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Beets and their leafy brothers

March 15, 2012

I've grow beautiful heirlooms like these Chiogga beets just to photograph them. But, I'm not a beet eater. This may change.

Credit: Doreen G. Howard
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I’ve planted few beets in my gardening days, mostly to photograph them.  Other than a rare pickled beet slice I’ll put on my plate at a restaurant salad bar, I don’t eat them.  They’re too sweet and overwhelming in taste.

Swiss chard is another vegetable that is uncharted territory for me, too.  My impression is that chard is kind of bitter and almost an ancient tonic for spring like dandelion greens.  What I have recently discovered is that chard can be used young, like spinach, for salads and sautéed dishes. It’s more tender than spinach and doesn’t have that mouth-drying iron taste.  I’ll be planting one of the colorful ones in the next week or two, like ‘Peppermint’, new this year from Sakata Seed or ‘Bright Lights’, an Australian heirloom with numerous colors.

Peppermint' Swiss chard looks like a colorful vegetable, and it's supposed to be disease and insect resistant.  Photo courtesy of Sakata Seeds.

The irony of my aversions is that beets and Swiss chard are the same vegetable; each is a variation created over time by selection from numerous genetic crosses in nature and mutations in response to climate and growing conditions.  Leaf beets or Swiss chard, as we call it, have the same colorful roots as the beetroot or sugar beet.  Beets, however, form a bulb instead of fleshy stalks, as in the case of chard.  Swiss chard got its name from a Swiss botanist named Koch who in the 19th century, named the vegetable in honor of his homeland, even though it originated in the Mediterranean region. 

'Bright Lights' chard, from Australia, produces tender sweet leaves in a couple of weeks after seeding. 

You can eat young beet greens, too, just like chard.  Throw a few in a salad.  Spring salad mix from the grocery store incorporates plenty of beet greens.  A friend told me that I should peel a few beets, drizzle with olive oil and roast them to truly enjoy their flavor.  I’m trying that next time I make a roasted chicken.

I may end up growing beets, after all.

The reddest beet grown today is an heirloom from the 18th century, Bull's Blood.  It's also the most flavorful.

Did you know?

Swiss chard seeds should be soaked in water for at least 24 hours before planting. Each seed is actually a dried fruit with 1 to 5 seeds in it.Most will sprout, so it’s important to thin seedlings to stand at least 12 inches apart so plants grow vigorously.

Keep beets and chard watered during dry periods so they don’t bolt, sending up a premature flower stalk to create seed.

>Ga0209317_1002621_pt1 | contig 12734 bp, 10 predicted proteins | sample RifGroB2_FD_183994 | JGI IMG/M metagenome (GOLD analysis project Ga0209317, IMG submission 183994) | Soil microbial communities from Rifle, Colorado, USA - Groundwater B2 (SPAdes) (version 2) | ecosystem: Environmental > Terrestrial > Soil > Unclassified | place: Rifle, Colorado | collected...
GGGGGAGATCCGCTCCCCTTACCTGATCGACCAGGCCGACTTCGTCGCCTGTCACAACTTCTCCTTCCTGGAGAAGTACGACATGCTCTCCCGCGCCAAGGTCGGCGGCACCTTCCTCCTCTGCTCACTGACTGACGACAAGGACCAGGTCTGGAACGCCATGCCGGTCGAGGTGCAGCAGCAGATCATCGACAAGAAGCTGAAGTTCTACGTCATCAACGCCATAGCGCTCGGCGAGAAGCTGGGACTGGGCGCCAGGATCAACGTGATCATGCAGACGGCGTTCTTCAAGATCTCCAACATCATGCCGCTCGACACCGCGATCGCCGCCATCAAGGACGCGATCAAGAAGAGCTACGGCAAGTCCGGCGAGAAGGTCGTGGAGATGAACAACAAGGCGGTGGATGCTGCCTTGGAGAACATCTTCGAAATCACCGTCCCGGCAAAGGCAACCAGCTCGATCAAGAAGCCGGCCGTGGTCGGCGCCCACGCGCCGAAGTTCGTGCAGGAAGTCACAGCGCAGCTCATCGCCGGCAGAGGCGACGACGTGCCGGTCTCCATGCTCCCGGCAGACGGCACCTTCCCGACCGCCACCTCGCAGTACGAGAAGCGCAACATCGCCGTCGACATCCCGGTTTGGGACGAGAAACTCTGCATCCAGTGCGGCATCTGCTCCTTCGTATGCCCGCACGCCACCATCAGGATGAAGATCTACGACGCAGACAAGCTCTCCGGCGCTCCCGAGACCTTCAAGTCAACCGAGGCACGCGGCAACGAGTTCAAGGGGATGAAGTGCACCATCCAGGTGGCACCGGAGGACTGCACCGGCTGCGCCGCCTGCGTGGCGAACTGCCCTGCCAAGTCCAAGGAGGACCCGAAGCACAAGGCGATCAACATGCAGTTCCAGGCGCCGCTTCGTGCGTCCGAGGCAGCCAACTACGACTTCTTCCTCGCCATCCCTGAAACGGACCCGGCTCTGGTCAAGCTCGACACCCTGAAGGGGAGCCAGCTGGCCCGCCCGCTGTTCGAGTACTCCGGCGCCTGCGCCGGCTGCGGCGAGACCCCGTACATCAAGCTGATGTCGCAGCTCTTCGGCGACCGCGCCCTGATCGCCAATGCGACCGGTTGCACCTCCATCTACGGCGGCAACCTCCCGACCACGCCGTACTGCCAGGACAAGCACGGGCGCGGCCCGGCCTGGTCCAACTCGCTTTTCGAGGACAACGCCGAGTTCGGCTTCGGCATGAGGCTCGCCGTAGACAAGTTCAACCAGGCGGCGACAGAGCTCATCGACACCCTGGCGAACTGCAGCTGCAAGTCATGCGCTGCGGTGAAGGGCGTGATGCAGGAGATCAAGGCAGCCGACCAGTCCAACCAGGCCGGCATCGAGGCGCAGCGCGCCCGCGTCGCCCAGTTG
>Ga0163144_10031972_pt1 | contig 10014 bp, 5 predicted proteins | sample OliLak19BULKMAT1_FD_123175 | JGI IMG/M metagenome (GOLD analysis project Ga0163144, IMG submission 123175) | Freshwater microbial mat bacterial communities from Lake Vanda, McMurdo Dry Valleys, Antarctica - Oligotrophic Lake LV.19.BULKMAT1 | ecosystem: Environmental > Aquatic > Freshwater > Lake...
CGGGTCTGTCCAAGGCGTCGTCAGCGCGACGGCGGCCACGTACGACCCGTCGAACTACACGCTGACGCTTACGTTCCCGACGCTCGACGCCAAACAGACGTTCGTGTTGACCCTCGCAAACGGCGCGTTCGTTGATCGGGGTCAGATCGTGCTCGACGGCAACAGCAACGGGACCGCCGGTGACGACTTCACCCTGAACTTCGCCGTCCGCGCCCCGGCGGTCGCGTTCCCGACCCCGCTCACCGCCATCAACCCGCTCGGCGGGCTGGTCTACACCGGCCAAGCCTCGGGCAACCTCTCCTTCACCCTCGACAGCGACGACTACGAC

It takes 100 pounds of sugary beets to produce five pounds of sugar.Despite this low yield, beets make up 30 percent of sugar sold today.

Not everyone can metabolize the bright red compound betacyanin that gives red beets their color. If you lack a gene specific to its breakdown, betacyanin passes through your body unaltered and turns your urine a bright pink and your feces red.

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Doreen Howard has written for The Old Farmer's Almanac All-Seasons Garden Guide for 15 years and is the former garden editor at Woman’s Day as well as a photographer. She has grown more than 300 varieties of heirloom edibles and flowers in the last two decades.

In stores now!

Look for Doreen's newest book, Heirloom Flavor: Yesterday's Best-Tasting Vegetables, Fruits and Herbs for Today's Cook. Find in stores everywhere including Walmart and on the Web including Amazon.com.

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My swiss chard was slow to

By bikerjac

My swiss chard was slow to grow one year, so transplanted it into a pot and brought it inside. It sat in the south living room window all winter long, the colorful stems made it an attractive "arrangement" which lasted until spring - grew more throughout that summer - came inside for the second winter and survived to be planted outside again. Was suitable for many meals during the winter as well in the summer. Got lazy and didn't water one dry time. Died :-(

I planted chard as an

By Liz Flynn

I planted chard as an experiment several years ago and I've never looked back. Chard is delicious, quite nutritious, and simple to grow. I prefer the simple green and white varieties because although they are less colorful their stems tend to be less woody. Ahhh spring planting!

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